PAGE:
The Sounds of Silence in Sayulita

Thursday, February 25th, 2010
noise 1

"Mexico is a loud country."  Oh, how I wish I could remember in which guidebook I first read that.  It's something I keep trying to impress upon our guests, without actually scaring them away!  Most of the noise is fun, and short-lived.  I consider it simply loud sounds, not noise.  Roosters, dogs, car radios, the gas trucks - the many, many gas trucks - all contribute to the friendly cacophany that is Mexico.  Church bells on a Sunday (actually, pretty much any day, I'm finding); fireworks, especially on a Saturday night, to celebrate a wedding or perhaps a christening.  We're fortunate, in our guesthouse, to overlook the ballfield and the plaza in the distance, to bear witness to all that goes on in our little pueblo. 

Standing in the plaza this past Wednesday, helping all the Sayuleros and tourists celebrate el Dia de la Bandera as well as our own Sayulita Days, watching the younger children "march" and the older children proudly parade past with their flags, one thing really stayed with me:  the noise!  I went to bed that night still hearing the blaring of the wildly out-of-tune bugles and the pounding and "thrumping" of the drums.  The actual children, I don't remember so well; the noise, I will never forget.  We ran into several of our guests who were down in the village celebrating in their own ways.  Drinking beer at 10a.m.; taking photos of the children in their holiday finery.  We do seem to attract a variety of people from around the world, each one of whom brings to this village their own take on what's important.  We told them more or less what to expect and they went into it with eyes and ears wide open, and came "home" at the end of the day to show us photos and souvenirs of their day, smiles broadening across their faces as they related their stories to the others around the pool.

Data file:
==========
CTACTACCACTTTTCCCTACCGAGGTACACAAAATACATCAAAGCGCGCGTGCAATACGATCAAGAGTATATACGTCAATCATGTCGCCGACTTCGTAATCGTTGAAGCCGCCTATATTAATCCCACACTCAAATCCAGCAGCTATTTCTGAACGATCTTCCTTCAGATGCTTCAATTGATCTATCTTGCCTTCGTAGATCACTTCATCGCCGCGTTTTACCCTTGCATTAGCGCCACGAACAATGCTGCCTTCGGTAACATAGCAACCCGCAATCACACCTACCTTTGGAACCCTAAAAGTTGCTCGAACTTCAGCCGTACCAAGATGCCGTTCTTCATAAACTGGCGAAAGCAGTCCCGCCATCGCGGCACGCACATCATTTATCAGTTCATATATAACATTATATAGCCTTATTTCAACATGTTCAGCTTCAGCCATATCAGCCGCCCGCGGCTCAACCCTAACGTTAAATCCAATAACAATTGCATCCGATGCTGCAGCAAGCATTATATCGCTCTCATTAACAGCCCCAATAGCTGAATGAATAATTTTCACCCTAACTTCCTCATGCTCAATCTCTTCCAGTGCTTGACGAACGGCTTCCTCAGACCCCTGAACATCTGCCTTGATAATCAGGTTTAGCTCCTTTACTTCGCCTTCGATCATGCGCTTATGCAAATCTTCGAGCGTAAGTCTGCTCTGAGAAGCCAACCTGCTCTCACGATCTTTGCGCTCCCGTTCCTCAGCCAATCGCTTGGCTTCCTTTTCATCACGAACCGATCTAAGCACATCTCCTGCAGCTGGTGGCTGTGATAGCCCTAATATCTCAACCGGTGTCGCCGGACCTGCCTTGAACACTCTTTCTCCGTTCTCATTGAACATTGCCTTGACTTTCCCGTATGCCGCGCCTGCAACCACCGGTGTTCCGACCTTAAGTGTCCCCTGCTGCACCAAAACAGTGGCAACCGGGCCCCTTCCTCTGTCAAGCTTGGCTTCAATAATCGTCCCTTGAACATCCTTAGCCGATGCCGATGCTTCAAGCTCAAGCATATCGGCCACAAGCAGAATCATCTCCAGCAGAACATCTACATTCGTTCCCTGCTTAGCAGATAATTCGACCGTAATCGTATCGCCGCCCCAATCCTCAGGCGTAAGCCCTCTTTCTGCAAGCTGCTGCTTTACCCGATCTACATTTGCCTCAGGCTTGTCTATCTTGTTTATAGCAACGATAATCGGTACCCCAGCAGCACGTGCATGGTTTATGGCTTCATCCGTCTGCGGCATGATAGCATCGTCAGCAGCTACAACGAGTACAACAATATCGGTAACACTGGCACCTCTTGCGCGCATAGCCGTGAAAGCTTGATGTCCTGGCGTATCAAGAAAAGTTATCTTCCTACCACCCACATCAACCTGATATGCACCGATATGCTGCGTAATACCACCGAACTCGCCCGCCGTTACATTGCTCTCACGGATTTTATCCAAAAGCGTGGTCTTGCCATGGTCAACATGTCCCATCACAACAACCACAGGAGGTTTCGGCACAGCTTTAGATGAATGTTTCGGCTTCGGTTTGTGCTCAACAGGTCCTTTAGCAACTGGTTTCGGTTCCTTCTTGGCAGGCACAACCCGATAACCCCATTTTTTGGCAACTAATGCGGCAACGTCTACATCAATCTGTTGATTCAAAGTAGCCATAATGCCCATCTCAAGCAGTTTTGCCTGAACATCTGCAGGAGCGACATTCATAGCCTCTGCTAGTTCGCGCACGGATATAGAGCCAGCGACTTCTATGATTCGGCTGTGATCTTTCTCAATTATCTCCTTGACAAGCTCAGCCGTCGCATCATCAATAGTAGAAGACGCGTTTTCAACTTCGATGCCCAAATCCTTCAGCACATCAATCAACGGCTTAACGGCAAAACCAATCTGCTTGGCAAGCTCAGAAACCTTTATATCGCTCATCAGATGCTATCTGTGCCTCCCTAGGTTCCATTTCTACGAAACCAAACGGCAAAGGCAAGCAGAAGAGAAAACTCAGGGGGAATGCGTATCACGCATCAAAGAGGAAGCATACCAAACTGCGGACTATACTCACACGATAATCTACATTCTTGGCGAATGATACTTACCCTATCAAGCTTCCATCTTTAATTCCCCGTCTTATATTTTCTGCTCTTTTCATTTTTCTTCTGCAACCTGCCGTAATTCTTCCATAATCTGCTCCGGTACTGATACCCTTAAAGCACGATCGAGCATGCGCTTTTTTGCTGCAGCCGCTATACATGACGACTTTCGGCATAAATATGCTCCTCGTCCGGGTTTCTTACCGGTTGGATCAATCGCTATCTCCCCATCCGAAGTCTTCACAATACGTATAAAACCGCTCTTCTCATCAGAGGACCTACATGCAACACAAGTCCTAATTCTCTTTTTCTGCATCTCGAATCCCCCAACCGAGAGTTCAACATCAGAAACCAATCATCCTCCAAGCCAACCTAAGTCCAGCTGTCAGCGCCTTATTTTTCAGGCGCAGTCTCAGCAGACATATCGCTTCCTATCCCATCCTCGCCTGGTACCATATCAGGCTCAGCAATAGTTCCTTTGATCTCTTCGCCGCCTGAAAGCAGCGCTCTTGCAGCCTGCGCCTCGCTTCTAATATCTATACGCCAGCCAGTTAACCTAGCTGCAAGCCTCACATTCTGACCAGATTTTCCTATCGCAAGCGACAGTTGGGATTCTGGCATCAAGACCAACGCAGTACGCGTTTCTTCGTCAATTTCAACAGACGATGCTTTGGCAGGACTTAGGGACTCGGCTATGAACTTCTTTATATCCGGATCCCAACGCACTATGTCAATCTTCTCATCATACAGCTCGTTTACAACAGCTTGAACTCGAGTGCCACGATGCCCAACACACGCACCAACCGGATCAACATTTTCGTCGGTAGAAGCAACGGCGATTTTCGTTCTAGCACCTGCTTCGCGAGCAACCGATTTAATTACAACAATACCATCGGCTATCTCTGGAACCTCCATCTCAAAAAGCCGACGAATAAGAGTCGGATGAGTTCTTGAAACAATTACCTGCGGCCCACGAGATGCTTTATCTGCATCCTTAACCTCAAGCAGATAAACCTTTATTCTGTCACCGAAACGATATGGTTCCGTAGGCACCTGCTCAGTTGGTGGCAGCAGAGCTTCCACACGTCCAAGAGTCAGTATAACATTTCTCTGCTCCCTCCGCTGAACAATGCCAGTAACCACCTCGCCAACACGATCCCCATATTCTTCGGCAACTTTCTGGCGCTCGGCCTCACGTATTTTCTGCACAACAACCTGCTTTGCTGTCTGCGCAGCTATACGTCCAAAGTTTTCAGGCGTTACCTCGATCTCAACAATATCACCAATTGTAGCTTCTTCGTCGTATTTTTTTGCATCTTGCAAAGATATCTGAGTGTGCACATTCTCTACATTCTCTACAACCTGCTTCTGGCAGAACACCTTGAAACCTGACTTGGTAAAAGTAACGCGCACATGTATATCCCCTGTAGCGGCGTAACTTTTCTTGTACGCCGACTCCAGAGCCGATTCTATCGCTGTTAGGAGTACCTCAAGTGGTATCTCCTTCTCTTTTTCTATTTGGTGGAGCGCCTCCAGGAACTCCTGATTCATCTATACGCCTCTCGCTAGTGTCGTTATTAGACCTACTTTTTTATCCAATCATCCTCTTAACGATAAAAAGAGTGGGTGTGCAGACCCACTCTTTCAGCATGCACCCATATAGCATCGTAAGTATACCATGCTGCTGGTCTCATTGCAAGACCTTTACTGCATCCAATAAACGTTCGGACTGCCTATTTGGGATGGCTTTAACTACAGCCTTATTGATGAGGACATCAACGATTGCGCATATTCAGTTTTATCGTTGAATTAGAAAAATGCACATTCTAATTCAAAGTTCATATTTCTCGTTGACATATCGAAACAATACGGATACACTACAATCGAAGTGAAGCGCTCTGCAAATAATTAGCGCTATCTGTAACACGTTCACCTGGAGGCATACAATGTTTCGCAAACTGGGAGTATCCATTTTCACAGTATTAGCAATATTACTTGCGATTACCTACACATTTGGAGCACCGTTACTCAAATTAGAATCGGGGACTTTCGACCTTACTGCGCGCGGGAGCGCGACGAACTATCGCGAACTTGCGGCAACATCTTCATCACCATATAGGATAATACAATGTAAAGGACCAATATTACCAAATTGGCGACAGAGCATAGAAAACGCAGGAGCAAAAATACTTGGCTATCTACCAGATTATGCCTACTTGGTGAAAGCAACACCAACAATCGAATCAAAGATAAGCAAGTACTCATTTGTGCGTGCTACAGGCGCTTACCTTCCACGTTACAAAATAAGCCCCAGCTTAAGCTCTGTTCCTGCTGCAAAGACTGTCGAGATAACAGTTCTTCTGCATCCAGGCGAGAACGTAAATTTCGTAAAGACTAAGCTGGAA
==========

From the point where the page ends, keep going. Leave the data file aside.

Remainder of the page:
chicken

We've lost one booking to roosters.  They claimed there were ten on our land at one time.  We know for a fact (even though we were in Montreal at the time) that there couldn't have been more than three, perhaps four.  How do we know this?  Because we chose to believe it, just as they chose to believe that there were ten.  Perception is 9/10th of the loud, if you'll pardon the atrocious play on words.  They chose to hear 10 roosters (frankly, an impossibility, unless you're some way down Ninos Heroes or in Mangal) and we chose to hear two.  Four, if we're being sympathetic.  One couple phrased it nicely when they said:  "Really, being woken by roosters in Sayulita is so much better than being woken by garbage trucks in Manhattan."  And the next best thing to being woken by roosters is being woken by nothing.  Surf.  Birdsong.  The dog nuzzling my face.  Or even better, The Husband nuzzling my face.  But I'm always awake by that point so why dwell on the impossible.